Kapama Private Game Reserve
The six-hour drive from Johannesburg was as exhausting as it was beautiful. As swiftly as the great Lowveld plains disappeared from our view, the verdant countryside and charming towns popped up along the winding roads of Mpumalanga.
I quickly snapped back to reality when, upon finally reaching our destination, the sturdy guard standing at the gate enclosing Kapama Private Game Reserve asked for our details before we entered. The reserve is situated between South Africa’s northern Drakensberg Mountains and the Greater Kruger National Park, and comprises of 13,000 ha of sweeping wilderness. The reserve sports a vast amount of different vegetation, so is home to most of the wild animals found in Southern Africa, such as all of the Big Five, over 40 other mammal species, as well as a good 350 bird species.
To me, a bush getaway is always something to look forward to – the chance to immerse myself in the wilderness. This immediately occurred on route to the lodge, as two lionesses welcomed us about 100 m into the reserve. Never have I been so lucky as to spot two “Queens of the Jungle” relaxing on the side of the road in the afternoon sun – as if they were waiting to welcoming us.
Kapama’s Southern Camp was our refuge for the two evenings. It’s a new addition to the Kapama Private Game Reserve family and situated in the south of the reserve. As we drove up to the beacon signalling that we are now entering the gates of Southern Camp, our hosts were waiting for us with refreshing towels and a welcome drink. As we walked along the enchanting pathway towards our five-star rooms, a female nyala and her tiny young one meandered along with us – as if they got the memo from the lionesses, it seemed they were welcoming us to Southern Camp.
One of the more intimate offerings, Southern Camp encompasses 15 suites as well as seven luxury suites and three family suites. The suites are all comfortably furnished with snug bedding, with the room and en suite bathroom offering views over the reserve. There is also a patio for relaxation.
Following afternoon tea, it was time for our first game drive. Of course, after experiencing what I had when we drove into the reserve, I felt like I had already gone on a game drive. But now we were accompanied by a ranger as well as a tracker – scanning the bush searching with narrowed eyes for possible sightings to point out to the gameseeking guests.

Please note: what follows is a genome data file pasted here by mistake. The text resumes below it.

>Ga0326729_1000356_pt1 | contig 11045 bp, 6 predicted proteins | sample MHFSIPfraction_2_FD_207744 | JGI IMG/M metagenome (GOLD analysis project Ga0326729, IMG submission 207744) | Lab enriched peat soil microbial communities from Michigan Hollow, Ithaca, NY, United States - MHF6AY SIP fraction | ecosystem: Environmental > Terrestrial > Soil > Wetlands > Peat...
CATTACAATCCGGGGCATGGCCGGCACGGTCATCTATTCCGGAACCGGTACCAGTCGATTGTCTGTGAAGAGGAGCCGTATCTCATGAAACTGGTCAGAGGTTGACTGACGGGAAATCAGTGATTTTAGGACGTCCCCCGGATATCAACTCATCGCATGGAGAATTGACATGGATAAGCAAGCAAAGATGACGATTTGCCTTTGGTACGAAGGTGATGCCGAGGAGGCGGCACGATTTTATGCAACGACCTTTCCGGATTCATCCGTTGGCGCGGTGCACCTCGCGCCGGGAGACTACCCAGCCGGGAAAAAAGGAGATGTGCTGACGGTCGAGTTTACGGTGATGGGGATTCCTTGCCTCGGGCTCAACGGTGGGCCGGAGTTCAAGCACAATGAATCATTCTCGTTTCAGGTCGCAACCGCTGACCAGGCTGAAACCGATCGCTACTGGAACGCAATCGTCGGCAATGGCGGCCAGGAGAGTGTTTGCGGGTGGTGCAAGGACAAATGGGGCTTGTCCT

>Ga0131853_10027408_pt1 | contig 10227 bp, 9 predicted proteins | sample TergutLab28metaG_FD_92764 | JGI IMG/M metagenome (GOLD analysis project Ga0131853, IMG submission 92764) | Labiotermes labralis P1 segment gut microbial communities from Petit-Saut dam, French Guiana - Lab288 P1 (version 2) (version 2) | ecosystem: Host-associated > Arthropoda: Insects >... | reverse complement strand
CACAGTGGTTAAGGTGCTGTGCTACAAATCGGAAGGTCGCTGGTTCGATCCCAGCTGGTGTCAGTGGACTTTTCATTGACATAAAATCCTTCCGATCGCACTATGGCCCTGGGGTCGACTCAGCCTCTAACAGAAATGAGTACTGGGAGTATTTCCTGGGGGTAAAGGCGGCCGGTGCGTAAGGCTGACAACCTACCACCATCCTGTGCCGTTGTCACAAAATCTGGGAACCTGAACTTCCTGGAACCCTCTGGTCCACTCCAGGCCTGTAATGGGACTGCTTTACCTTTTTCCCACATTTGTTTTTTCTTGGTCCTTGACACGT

In only two days in which we undertook three epic game drives, my eyes had easily observed what some people only dream of on safari holidays. One of my personal favourite sightings was the parade of elephants making their way across the road in front of our vehicle. One by one they nonchalantly crossed our path, the other smaller than the previous, with a baby elephant – not even a year old – holding onto its mother’s tail while comically stumbling along. The majestic way of these creatures captured me in such a way that can only be understood when one has witnessed a parade such as this a mere few metres away – not for the faint-hearted, but offering a glimpse into Africa’s true beauty. I was blown away to say the least.
Each game drive includes an interlude of coffee and hot chocolate in the mornings to keep the harsh cold away, and sundowners in the evenings. The ranger especially seeks out a spot void of animal activity for guests to safely exit the vehicle for a much needed leg-stretching session. However, on this one particular evening, we could hear a lion roar quite close up, but thought nothing of it, and continued nibbling popcorn and chatting with the other guests. Seconds later, I spotted a curious lioness about 20 m away out of the corner of my eye. This was the first time I had witnessed a lion so up close and personal on foot, and also the first time I saw people jump back into a vehicle so quickly. I thought to myself, Kapama Private Game Reserve really does offer, as promised, “unique African wildlife experiences”.
We also encountered a herd of buffalo – actually among the most dangerous of the Big Five – an abundance of giraffe and antelope, some grumpy hippos, rhinos, and, of course, some zebra.
Unfortunately, I did not spot the everelusive leopard, however our friendly ranger did take us to visit the Hoedspruit Centre for Endangered Species. It is a safe space for endangered animals, with mostly cheetahs, wild dogs, servals, caracals, and rhinos finding refuge there, as well as some endangered bird species, like the ground hornbill. We went on a game drive here and saw several cheetahs, as well as baby rhinos (of which the youngest one was just four weeks old and fostered by a sheep). The staff here have the highest hopes for the future of these animals: to ultimately be re-homed in the wild.
Evenings at Kapama bring clear views of the stars, the lions’ roars to our ears, and great meals to our palates. The delicious breakfasts, lunches, and dinners are set up in a buffet style and the variety means you’re spoilt for choice, with dinners taking place in the boma if the weather allows it. On warm days, one of the best places to relax is around – or in – the pool.
My journey through the Kapama Private Game Reserve brought me so much joy, knowledge, and excitement, as well as so many picture-perfect sightings and interactions with interesting animals and people, bringing the true essence of Southern Africa to mind and heart.
The Kapama Private Game Reserve also offers other accommodation options, namely the exclusive Kapama Karula, Kapama River Lodge, as well as the tented Kapama Buffalo Camp. There are also a host of activities to choose from outside of game drives, such as bush walks, treatments at the Kapama Wellness Centre, romantic sleep-outs on the reserve, photographic safaris, and hot air ballooning.
Download a copy of the SLOW magazine article here